A General History and Collection of Voyages and Travels, Volume 11 eBook

Robert Kerr (writer)
This eBook from the Gutenberg Project consists of approximately 783 pages of information about A General History and Collection of Voyages and Travels, Volume 11.

Although we left the bay on the 19th of September, yet, by the irregularity and fluctuation of the wind in the offing, it was the 22d of that month, in the evening, before we lost sight of Juan Fernandez; after which we continued our course to the eastward, in order to join the Tryal off Valparaiso.  Next night the weather proved squally, and we split our main top-sail, which we then handed; but got it repaired and set again by next morning.  In the evening, a little before sunset, we saw two sail to the eastward, on which our prize stood directly from us, to avoid any suspicion of our being cruisers, while we made ready for an engagement, and steered with all our canvass towards the two ships we had descried.  We soon perceived, that one of them, which seemed a very stout ship, stood directly for us, while the other kept at a great distance.  By seven o’clock we were within pistol-shot of the nearest, and had a broadside ready to pour into her, the gunners having their lighted matches in their hands, only waiting orders to fire.  But, as the commodore knew that she could not now escape, he ordered the master to hail the ship in Spanish; on which her commanding officer, who happened to be Mr Hughes, lieutenant of the Tryal, answered us in English, that she was a prize, taken by the Tryal a few days before, and that the other vessel at a distance was the Tryal, disabled in her masts.

We were soon after joined by the Tryal, when her commander, Captain Saunders, came on board the Centurion.  He acquainted the commodore, that he had taken this ship on the 18th, being a prime sailor, which had cost him thirty-six hours chase before he could get up with her, and that for some time he gained so little upon her, that he almost despaired of ever making up with the chase.  The Spaniards were at first alarmed, by seeing nothing but a cloud of sail in pursuit of them, as the hull of the Tryal lay so low in the water, that no part of it appeared; yet knowing the goodness of their ship, and finding how little the Tryal neared them, they at last laid aside their fears, and, recommending themselves to the protection of the blessed Virgin, they began to think themselves quite secure.  Indeed, their success was near doing honour to their Ave Marias; for, altering their course in the night, and shutting close their cabin windows to prevent any of their lights from being seen, they had some chance of escaping:  But a small crevice in one of their shutters rendered all their invocations of no avail; as the people of the Tryal perceived a light through this crevice, which they chased till they got within gun-shot; and then Captain Saunders alarmed them with a broadside, when they flattered themselves they were beyond his reach.  For some time, however, the chase still kept the same sail abroad, and it was not observed that this first salute had made any impression; but, just as the Tryal was about to repeat her broadsides the Spaniards crept from their holes, lowered their sails, and submitted without opposition.  She was named the Arranzazu, being one of the largest merchantmen employed in these seas, of about 600 tons burden, bound from Calao to Valparaiso, having much the same cargo with the Carmelo, our former prize, except that her silver amounted only to about 5000l. sterling.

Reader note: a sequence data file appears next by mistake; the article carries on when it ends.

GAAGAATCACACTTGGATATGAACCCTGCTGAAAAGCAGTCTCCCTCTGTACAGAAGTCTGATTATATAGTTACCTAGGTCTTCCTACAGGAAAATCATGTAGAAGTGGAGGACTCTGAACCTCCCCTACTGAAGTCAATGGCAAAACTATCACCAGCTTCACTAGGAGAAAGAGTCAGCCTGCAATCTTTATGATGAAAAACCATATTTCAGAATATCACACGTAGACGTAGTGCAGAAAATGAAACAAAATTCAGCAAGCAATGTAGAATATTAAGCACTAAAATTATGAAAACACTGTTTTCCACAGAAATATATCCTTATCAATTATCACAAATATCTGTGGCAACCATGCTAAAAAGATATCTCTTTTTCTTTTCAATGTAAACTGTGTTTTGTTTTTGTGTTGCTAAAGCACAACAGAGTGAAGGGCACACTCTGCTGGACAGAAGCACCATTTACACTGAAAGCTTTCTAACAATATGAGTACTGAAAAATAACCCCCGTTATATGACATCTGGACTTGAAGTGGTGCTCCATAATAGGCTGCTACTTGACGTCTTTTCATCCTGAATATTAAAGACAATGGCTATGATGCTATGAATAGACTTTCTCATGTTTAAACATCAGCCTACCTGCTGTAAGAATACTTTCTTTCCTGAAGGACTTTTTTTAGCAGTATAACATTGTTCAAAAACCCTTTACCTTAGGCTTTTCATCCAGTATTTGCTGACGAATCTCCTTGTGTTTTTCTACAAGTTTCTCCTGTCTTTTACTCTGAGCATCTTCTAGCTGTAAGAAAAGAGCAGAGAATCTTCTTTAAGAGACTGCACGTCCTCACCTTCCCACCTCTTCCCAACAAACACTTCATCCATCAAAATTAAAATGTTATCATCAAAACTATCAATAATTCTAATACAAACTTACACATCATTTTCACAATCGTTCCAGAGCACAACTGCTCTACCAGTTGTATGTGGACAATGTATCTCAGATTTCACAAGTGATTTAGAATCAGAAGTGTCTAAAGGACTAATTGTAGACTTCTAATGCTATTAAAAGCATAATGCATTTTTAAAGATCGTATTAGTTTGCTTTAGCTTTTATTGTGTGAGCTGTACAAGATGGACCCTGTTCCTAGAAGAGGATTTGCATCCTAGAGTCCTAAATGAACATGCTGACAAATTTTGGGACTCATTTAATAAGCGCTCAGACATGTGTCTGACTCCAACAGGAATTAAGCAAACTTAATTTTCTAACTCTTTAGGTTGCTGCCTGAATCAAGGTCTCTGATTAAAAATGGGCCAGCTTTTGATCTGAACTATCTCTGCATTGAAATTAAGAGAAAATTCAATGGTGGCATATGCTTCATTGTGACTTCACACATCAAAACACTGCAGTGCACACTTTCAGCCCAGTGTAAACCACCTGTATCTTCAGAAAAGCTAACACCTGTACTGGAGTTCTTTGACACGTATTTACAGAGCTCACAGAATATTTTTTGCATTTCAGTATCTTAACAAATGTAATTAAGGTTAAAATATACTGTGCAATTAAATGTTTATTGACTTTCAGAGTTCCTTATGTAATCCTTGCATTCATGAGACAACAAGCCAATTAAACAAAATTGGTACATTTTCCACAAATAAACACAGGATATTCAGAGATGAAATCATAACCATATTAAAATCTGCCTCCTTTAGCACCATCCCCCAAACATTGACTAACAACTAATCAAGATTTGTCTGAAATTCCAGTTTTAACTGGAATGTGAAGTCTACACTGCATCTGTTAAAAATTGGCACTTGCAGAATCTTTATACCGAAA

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A General History and Collection of Voyages and Travels, Volume 11 from Project Gutenberg. Public domain.
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